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East Africa Tourism

Wolfgang’s East Africa tourism report

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Wolfgang H. Thome  Dec 21, 2007

No sooner had the summit juggernaut waltzed out of Kampala, did utility and electricity problems come to the fore again. Since end November several long lasting power outages occurred in this correspondent’s residential area, which, being in the neighborhood of the Commonwealth Resort, under summit conditions was to be on line 24/7. Even the slightest problem at the time brought technicians and power company workers running with smoking heels, while they now take hours again to arrive and hours more to trace the causes of power outages before attempting to fix the faults. However, having proved that swift reaction is possible in the run up to the Commonwealth Summit and more so during the summit period itself, there is now no justification for the South African ran power company to slide back into their former complacent and slow coach behavior. Fibre optic phone cables into the area were also stolen from underground ducts and overhead extensions, cutting phone, fax and internet services for the past two weeks and leaving only mobile based communications intact and working. And finally the water supply has started acting up again, with varying degrees of pressure from none to little, exposing utility operators once more as monopolistic “could not care less” companies. A disgrace before the nation and therefore well deserved barbs for them.

At the same time outrage has been expressed by the public about the city council’s apparent indifference to renewed vandalization of public property and green areas spruced up for the summit. No wonder, therefore, that the central government is in the final stage of taking over the administration of the city to make sure the capital city’s assets and property are protected and maintained. Mega barbs are therefore also awarded for the city fathers who treat the city like an unwanted step child while being involved in one corruption scandal after the next.

The travel behavior of Ugandans and expatriates has not suffered over the recent Ebola scare crow news peddled by the political opposition, and subsequently all key national park lodges and safari camps report full house over the Christmas and New Year period. Upcountry resorts, hotels and inns also seem to be heavily booked if not full, catering for the annual "migration" of city dwellers to their rural and upcountry home areas for the holidays. All over East Africa and along the Indian Ocean coast line and the islands off the Tanzanian coast lodges, hotels and resorts also report excellent bookings for the holiday period with hardly a bed to be had for last minute bookings.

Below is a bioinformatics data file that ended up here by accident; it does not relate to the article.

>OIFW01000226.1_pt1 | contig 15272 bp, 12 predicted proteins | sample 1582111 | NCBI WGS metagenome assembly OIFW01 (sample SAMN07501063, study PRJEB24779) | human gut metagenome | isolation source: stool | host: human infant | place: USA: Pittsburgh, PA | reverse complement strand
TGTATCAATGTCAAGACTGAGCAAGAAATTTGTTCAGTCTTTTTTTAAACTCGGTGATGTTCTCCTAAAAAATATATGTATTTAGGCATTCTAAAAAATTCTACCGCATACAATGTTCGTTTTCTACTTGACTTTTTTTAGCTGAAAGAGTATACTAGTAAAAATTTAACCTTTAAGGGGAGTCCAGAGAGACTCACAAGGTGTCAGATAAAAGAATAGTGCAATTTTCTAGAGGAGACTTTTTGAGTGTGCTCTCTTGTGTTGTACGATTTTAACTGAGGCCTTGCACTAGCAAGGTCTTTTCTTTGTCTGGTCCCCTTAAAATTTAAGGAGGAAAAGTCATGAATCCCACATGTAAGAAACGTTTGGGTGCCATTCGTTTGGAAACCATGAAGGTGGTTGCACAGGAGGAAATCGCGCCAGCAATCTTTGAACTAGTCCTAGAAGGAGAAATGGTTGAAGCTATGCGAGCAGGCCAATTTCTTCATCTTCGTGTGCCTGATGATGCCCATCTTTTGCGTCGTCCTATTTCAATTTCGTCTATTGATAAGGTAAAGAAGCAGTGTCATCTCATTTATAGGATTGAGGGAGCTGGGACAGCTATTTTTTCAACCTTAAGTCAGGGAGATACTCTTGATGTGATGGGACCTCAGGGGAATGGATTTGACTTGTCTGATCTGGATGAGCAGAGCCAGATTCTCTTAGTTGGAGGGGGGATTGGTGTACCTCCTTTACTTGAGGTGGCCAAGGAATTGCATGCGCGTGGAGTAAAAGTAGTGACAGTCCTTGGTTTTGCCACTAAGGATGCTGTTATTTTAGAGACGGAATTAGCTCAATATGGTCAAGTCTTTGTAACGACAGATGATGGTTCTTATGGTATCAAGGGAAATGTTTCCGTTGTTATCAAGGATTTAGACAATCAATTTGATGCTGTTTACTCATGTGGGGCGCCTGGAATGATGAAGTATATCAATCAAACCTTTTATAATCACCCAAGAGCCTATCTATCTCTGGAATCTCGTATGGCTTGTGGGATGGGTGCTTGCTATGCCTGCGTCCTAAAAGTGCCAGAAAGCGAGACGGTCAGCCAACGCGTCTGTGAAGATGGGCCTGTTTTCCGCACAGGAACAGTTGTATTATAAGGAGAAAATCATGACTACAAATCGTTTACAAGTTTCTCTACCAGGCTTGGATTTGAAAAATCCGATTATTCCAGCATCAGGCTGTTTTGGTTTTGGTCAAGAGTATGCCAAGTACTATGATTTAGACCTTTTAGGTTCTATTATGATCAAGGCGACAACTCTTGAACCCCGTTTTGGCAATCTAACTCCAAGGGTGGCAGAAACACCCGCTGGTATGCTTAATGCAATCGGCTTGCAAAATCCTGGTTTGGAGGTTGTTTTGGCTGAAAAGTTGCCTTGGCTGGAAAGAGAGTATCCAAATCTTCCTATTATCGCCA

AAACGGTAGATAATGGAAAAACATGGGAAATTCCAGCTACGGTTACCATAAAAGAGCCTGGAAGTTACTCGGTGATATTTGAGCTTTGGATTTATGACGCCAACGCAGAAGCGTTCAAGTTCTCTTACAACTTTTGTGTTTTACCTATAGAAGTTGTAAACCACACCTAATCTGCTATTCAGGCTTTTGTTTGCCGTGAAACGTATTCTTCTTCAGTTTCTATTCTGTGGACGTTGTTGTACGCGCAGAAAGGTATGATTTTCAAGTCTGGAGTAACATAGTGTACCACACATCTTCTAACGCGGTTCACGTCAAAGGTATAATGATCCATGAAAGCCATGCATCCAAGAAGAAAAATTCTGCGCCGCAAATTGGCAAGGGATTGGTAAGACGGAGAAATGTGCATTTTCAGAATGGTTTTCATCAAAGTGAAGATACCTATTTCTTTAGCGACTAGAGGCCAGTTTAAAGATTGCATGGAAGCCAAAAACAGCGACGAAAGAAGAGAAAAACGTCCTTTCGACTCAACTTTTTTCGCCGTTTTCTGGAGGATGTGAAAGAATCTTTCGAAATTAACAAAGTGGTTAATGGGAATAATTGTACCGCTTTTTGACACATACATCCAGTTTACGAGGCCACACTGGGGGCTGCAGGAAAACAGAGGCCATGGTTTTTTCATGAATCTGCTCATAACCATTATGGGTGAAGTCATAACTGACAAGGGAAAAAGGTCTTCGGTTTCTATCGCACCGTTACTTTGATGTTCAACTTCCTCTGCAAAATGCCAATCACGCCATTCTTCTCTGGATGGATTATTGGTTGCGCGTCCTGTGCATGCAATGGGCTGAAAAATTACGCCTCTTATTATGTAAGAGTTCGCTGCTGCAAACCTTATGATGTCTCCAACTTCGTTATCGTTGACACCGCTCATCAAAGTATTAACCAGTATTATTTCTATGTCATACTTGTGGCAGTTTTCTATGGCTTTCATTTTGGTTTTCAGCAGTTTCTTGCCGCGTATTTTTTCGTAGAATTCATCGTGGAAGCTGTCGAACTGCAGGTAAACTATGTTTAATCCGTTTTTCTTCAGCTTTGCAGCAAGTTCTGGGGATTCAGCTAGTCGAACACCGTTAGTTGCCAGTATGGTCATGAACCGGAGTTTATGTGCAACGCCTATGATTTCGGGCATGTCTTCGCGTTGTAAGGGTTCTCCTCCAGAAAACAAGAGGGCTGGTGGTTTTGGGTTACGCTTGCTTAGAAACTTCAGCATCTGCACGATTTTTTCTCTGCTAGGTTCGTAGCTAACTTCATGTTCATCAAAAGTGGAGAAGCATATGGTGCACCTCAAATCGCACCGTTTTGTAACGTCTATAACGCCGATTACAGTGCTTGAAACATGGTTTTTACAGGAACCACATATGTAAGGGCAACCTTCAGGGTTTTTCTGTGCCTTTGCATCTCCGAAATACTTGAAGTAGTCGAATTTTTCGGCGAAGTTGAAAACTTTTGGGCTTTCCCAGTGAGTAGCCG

Both local and international tourism gurus in Kenya told the government, now battling for survival in the forthcoming December 27th election, to fix the crumbling roads and other infrastructure if the sector is to grow further yet. The TUI resident manager in Kenya and the coast chapter chairperson for KATO, amongst many other tourism stakeholders singled out particular road links from the airport and Mombassa to the coastal resorts, such as the main road to the resorts along the Mombassa South Coast in Ukunda, the road via Kikambala to Watamu and Malindi and the notorious Mombassa – Nairobi road, which caters for the entire tourist traffic to Tsavo East, Tsavo West and Amboseli National Parks. Says this correspondent: ‘wait and see what the next government then actually delivers over the next few years. Electioneering promises alone are clearly not enough as I have witnessed over the past 30+ years in East Africa. Infrastructure during that period crumbled repeatedly only to be rebuilt with expensive loans from abroad and other international assistance time and again due to lack of regular maintenance. And a change of government is not necessarily a guarantee that maintenance of assets like roads will actually be given greater priority in the annual budget in the future, the sector just has to remain vocal and focused and keep lobbying legislators and government to receive fair attention and action. With tourism as big as it is now, that should not be too difficult to achieve.’